What microphones to use on shoots.
Most spokespersons you see on TV wear a lavelier-mic. You see it in the shot and its OK because it is an accepted part of their image. (What is odd is that the mic is often pointing down, or sideways – go figure.)
But when it comes to getting a quick – man-on-the-street type statements, the lav mic is not a good choice, because it reminds the viewer that the scene was prepared in advance. A hand-held shotgun (super directional) type mike is better, either in – or outside the frameline.
A shotgun mic hung just beyond the the top frame line, about 3 feet from your talent is also better for green-screen type interviews, not trying to look like a newscast. You could hide a lav mic, but this invites unwanted noise of clothes when your subjec moves, so use a shotgun if you can.
The sound is also better defined in front of a person than from their chest. The lav mic catches more bass and less treble from where it is positioned. The only reason to use a lav mic in the studio is if you are concerned about background noise – then getting the mic closer to a person’s mouth is more important than better sound definition.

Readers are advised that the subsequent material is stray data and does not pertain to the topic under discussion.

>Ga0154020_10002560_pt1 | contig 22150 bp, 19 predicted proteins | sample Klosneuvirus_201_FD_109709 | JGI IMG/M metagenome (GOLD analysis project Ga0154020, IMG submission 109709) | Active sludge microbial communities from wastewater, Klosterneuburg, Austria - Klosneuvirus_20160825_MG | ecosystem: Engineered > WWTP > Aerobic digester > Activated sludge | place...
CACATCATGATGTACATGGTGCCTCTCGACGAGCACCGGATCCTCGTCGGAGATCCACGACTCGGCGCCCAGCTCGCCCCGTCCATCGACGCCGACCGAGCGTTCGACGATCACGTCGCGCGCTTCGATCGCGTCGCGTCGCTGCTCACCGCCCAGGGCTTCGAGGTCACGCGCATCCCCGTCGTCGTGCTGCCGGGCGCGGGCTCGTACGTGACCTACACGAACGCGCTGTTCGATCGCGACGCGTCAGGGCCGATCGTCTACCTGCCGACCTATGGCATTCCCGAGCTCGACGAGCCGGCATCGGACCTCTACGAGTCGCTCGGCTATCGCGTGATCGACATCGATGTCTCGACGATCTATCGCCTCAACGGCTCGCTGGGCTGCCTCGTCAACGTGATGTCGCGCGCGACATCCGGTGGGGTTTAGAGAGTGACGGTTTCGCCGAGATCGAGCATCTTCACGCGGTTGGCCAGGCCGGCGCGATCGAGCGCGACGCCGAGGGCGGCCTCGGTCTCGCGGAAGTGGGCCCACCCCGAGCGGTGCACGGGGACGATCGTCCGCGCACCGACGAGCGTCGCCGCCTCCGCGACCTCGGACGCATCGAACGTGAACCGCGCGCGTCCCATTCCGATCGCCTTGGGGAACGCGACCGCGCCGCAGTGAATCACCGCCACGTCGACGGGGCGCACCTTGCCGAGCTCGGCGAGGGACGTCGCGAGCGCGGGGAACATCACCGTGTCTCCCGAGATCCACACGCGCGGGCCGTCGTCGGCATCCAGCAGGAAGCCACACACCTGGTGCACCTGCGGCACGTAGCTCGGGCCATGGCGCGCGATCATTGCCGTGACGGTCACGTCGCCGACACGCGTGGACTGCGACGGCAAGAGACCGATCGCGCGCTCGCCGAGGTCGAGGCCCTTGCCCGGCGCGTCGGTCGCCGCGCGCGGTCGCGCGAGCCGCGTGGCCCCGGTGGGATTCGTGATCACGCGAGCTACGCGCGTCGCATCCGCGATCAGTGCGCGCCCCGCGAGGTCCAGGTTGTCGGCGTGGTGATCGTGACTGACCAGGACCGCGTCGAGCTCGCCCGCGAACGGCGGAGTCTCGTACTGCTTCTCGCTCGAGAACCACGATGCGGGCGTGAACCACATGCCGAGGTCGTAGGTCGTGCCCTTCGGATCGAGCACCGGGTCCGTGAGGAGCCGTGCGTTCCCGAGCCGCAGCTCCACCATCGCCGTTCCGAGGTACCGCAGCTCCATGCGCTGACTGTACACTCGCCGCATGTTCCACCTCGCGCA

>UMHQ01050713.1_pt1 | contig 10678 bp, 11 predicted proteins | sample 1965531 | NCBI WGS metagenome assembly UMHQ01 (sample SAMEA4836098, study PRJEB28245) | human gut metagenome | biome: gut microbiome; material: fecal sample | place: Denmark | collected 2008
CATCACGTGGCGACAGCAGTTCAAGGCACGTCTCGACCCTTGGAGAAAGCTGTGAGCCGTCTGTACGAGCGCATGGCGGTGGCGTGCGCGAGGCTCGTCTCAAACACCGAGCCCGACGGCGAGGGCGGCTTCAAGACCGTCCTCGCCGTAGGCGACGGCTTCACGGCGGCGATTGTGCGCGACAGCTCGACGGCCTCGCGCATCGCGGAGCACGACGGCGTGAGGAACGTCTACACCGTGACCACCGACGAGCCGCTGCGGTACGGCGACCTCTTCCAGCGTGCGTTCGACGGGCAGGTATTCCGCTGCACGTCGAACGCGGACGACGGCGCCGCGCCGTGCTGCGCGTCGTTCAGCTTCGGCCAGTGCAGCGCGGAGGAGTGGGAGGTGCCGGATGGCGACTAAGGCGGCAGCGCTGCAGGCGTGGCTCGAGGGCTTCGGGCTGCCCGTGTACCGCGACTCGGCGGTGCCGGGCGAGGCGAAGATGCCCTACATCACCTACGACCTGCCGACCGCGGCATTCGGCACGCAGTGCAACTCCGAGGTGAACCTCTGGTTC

For Voice Over
– there is nothing like a large-capsule condenser studio mike. My favorite is the Neuman U87, a bit pricy for most, but there are many other great condenser mics for less money. Next, the idea is to get a room to record in that is not only quiet from outside noise, but also produces no reflections from walls, ceiling or floor. You want the voice to only pass the capsule once, be dead silent – you can always add room-tone and other effects later to make it sound like you recorded in a large cavern. BTW: Once you get to editing and mixing, check out the “Air” reverb apps that have come out. Better, in my view, than traditional reverb.